With reference to FIG. 9, a third poly layer 77 is deposited over the top of the structure seen in FIG. 8. The function of the third poly layer will be to electrically connect the first and second layers. In FIG. 10, the third poly layer 77 is seen to itself be capped by a dielectric layer 75 which may be a TEOS layer which follows the contours of the structure below so that the mesa feature described above is preserved. In FIG. 11, the mesa feature has been simplified by a single body 83 which includes all of the elements seen in FIG. 10, both above the upper surface of the substrate and below. A photomask 81 is applied over the mesa feature, well within the isolation regions 28 and 29. The photomask 81 allows removal of all layers to the outside of the mask, stopping at the substrate. Once all layers outside the mesa structure are removed, the mask itself is removed.
Considering FIGS. 12, 13, and 14, an interlayer dielectric (ILD) region 85 is applied directly over the substrate, over the implant mask region 41 and over the mesa feature. A photoresist contact mask 87 is applied above the dielectric layer 85. A cell contact 89 is located longitudinally outside of the active area over a portion of the isolation region. In FIG. 13 it may be seen that a hole 82 is patterned in the photoresist layer 87, with the hole extending into the mesa feature, with the hole near but not contacting poly spacer 69. The hole extends through a portion of the rectangular main floating body 51. In FIG. 14 the hole may be seen to extend through the floating body 51, the poly oxide 65, the third poly layer 77, the ILD layer 85, and the contact photomask layer 87.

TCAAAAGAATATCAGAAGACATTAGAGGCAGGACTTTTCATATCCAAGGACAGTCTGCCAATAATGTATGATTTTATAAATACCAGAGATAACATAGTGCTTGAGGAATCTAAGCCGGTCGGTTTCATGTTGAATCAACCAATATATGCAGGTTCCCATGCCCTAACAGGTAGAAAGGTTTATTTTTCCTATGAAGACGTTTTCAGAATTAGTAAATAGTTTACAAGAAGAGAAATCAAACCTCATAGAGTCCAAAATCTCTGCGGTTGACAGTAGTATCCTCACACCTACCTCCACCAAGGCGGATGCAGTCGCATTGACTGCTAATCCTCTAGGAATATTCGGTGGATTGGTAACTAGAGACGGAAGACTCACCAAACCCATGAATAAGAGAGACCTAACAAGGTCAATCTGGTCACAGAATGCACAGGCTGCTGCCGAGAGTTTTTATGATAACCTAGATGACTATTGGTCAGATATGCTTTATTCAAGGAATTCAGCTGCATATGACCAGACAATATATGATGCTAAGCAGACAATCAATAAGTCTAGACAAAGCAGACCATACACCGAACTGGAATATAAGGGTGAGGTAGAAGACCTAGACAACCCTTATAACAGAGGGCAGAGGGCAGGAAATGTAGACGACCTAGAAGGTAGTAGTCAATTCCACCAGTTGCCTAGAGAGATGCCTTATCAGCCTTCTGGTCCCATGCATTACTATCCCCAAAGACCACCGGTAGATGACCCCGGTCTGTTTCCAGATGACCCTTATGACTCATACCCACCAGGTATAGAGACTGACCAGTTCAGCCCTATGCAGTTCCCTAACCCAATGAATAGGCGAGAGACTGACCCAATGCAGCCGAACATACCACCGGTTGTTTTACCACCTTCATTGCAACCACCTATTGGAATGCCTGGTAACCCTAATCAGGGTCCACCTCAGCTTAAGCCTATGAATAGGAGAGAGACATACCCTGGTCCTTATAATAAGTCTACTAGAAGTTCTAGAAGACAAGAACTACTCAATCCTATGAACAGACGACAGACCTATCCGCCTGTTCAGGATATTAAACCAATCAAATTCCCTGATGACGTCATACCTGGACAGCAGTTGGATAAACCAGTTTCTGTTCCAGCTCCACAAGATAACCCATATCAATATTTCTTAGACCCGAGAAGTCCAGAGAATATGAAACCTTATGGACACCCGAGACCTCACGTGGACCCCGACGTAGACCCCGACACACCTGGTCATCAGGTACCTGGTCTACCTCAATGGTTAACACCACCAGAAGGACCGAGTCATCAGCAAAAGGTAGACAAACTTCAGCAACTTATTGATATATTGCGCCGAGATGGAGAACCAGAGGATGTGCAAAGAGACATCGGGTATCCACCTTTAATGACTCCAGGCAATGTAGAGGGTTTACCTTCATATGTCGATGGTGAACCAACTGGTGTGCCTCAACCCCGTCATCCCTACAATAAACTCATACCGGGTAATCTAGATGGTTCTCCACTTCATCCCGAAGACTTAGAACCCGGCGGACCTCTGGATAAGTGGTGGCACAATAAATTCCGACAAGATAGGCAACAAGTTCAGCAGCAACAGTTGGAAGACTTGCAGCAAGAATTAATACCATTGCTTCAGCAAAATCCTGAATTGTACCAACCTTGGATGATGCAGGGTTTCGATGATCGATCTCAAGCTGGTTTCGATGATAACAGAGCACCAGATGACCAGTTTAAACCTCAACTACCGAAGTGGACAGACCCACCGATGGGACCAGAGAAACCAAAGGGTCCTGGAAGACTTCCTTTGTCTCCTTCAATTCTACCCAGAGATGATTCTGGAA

In FIG. 15, the hole 82 is seen to be filled with a metal filler 91, preferably a tungsten plug which may be sputtered into the hole, covered by contact 93. Poly spacer 69 is seen to make contact with third poly layer 77. In turn, the metal plug 91 connects the third layer 77 with the main floating body 51 so that the main floating body and the poly spacer are at the same electrical potential, a very important connection.
In FIG. 16, it will be seen that the contact mask may be provided with additional contacts 80, 82, and 84, 86 and 88 for making electrical contact with outside connections. The contacts 84, 86 and 88 are closely spaced along the implant region 41 to spread current uniformly. In FIG. 17, the first implant has been driven to form source electrode 60 and the second implant has been driven to form drain electrode 70. An inherent capacitance Cgs, 92, exists between the source electrode 60 and the floating gate main body 51. A second inherent capacitance Cgc, 94, exists between gate 51 and substrate 31. A third inherent capacitance Cgd, 96, exists between the main body 51 and drain 70.
Returning to FIG. 16, the dimension Ls indicates the relative length of the source, while the dimension LD, seen above the implant mask region 41, indicates the relative length of the drain. LD is much greater than LS. This leads to Cgs being much smaller than Cgd.
This allows a high capacitance coupling of the floating gate voltage during programming which will be approximately
where Vplate is the voltage applied to the subsurface implant region 41 and where ΣC=Cgs+Cgd+Cgc. Considering applied voltages Vg may be calculated as follows:
where VS is the voltage applied to the source electrode, VD is the voltage applied to the drain electrode and VB is the substrate bias voltage. The mechanism for charge transfer is Fowler-Nordheim or band-to-band tunneling and the reading of charge is accomplished in the usual way.
Typical programming voltage will be on the order of 5 volts, thereby allowing low voltage programming. Other voltages will be less than 5 volts, allowing memory arrays having memory devices as described herein to efficiently store charge in compact memory cells as described herein.